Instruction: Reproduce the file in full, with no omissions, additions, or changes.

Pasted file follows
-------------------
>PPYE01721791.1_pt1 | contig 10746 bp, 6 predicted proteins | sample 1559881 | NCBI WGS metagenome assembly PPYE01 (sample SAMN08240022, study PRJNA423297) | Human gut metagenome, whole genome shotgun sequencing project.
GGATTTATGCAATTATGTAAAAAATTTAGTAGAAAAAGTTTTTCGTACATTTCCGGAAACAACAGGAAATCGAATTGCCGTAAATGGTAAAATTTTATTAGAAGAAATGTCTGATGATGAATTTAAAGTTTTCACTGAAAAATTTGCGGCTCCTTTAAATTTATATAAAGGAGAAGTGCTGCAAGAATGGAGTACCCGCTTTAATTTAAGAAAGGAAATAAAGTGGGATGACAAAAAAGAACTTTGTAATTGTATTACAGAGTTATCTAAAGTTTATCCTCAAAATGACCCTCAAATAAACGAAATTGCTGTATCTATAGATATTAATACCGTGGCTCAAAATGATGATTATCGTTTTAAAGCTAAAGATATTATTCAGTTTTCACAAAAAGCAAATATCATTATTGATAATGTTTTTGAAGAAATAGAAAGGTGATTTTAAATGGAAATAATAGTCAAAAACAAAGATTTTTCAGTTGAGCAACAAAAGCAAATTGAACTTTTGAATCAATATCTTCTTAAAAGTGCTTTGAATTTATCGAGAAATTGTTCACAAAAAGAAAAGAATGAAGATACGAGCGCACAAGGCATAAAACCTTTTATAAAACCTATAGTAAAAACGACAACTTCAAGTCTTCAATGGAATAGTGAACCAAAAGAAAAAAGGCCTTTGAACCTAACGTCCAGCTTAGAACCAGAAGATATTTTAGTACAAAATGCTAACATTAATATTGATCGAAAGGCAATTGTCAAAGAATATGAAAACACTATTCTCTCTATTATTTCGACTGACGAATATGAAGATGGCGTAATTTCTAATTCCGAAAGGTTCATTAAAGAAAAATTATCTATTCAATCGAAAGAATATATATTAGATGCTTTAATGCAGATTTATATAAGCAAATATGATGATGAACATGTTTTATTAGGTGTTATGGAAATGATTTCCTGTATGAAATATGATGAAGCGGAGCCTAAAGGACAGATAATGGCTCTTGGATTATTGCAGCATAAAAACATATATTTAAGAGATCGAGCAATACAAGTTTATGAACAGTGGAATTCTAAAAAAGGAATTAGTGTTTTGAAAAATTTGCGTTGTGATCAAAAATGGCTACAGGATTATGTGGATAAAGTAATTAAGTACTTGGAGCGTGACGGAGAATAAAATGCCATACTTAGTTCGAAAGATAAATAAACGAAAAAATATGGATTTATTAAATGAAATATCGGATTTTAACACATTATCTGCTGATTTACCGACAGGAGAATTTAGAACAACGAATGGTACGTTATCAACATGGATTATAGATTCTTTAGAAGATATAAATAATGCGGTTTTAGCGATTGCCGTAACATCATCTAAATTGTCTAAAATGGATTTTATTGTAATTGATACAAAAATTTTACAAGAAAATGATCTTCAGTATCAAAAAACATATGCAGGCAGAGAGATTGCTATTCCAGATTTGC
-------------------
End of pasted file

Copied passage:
>PPYE01721791.1_pt1 | contig 10746 bp, 6 predicted proteins | sample 1559881 | NCBI WGS metagenome assembly PPYE01 (sample SAMN08240022, study PRJNA423297) | Human gut metagenome, whole genome shotgun sequencing project.
GGATTTATGCAATTATGTAAAAAATTTAGTAGAAAAAGTTTTTCGTACATTTCCGGAAACAACAGGAAATCGAATTGCCGTAAATGGTAAAATTTTATTAGAAGAAATGTCTGATGATGAATTTAAAGTTTTCACTGAAAAATTTGCGGCTCCTTTAAATTTATATAAAGGAGAAGTGCTGCAAGAATGGAGTACCCGCTTTAATTTAAGAAAGGAAATAAAGTGGGATGACAAAAAAGAACTTTGTAATTGTATTACAGAGTTATCTAAAGTTTATCCTCAAAATGACCCTCAAATAAACGAAATTGCTGTATCTATAGATATTAATACCGTGGCTCAAAATGATGATTATCGTTTTAAAGCTAAAGATATTATTCAGTTTTCACAAAAAGCAAATATCATTATTGATAATGTTTTTGAAGAAATAGAAAGGTGATTTTAAATGGAAATAATAGTCAAAAACAAAGATTTTTCAGTTGAGCAACAAAAGCAAATTGAACTTTTGAATCAATATCTTCTTAAAAGTGCTTTGAATTTATCGAGAAATTGTTCACAAAAAGAAAAGAATGAAGATACGAGCGCACAAGGCATAAAACCTTTTATAAAACCTATAGTAAAAACGACAACTTCAAGTCTTCAATGGAATAGTGAACCAAAAGAAAAAAGGCCTTTGAACCTAACGTCCAGCTTAGAACCAGAAGATATTTTAGTACAAAATGCTAACATTAATATTGATCGAAAGGCAATTGTCAAAGAATATGAAAACACTATTCTCTCTATTATTTCGACTGACGAATATGAAGATGGCGTAATTTCTAATTCCGAAAGGTTCATTAAAGAAAAATTATCTATTCAATCGAAAGAATATATATTAGATGCTTTAATGCAGATTTATATAAGCAAATATGATGATGAACATGTTTTATTAGGTGTTATGGAAATGATTTCCTGTATGAAATATGATGAAGCGGAGCCTAAAGGACAGATAATGGCTCTTGGATTATTGCAGCATAAAAACATATATTTAAGAGATCGAGCAATACAAGTTTATGAACAGTGGAATTCTAAAAAAGGAATTAGTGTTTTGAAAAATTTGCGTTGTGATCAAAAATGGCTACAGGATTATGTGGATAAAGTAATTAAGTACTTGGAGCGTGACGGAGAATAAAATGCCATACTTAGTTCGAAAGATAAATAAACGAAAAAATATGGATTTATTAAATGAAATATCGGATTTTAACACATTATCTGCTGATTTACCGACAGGAGAATTTAGAACAACGAATGGTACGTTATCAACATGGATTATAGATTCTTTAGAAGATATAAATAATGCGGTTTTAGCGATTGCCGTAACATCATCTAAATTGTCTAAAATGGATTTTATTGTAATTGATACAAAAATTTTACAAGAAAATGATCTTCAGTATCAAAAAACATATGCAGGCAGAGAGATTGCTATTCCAGATTTGC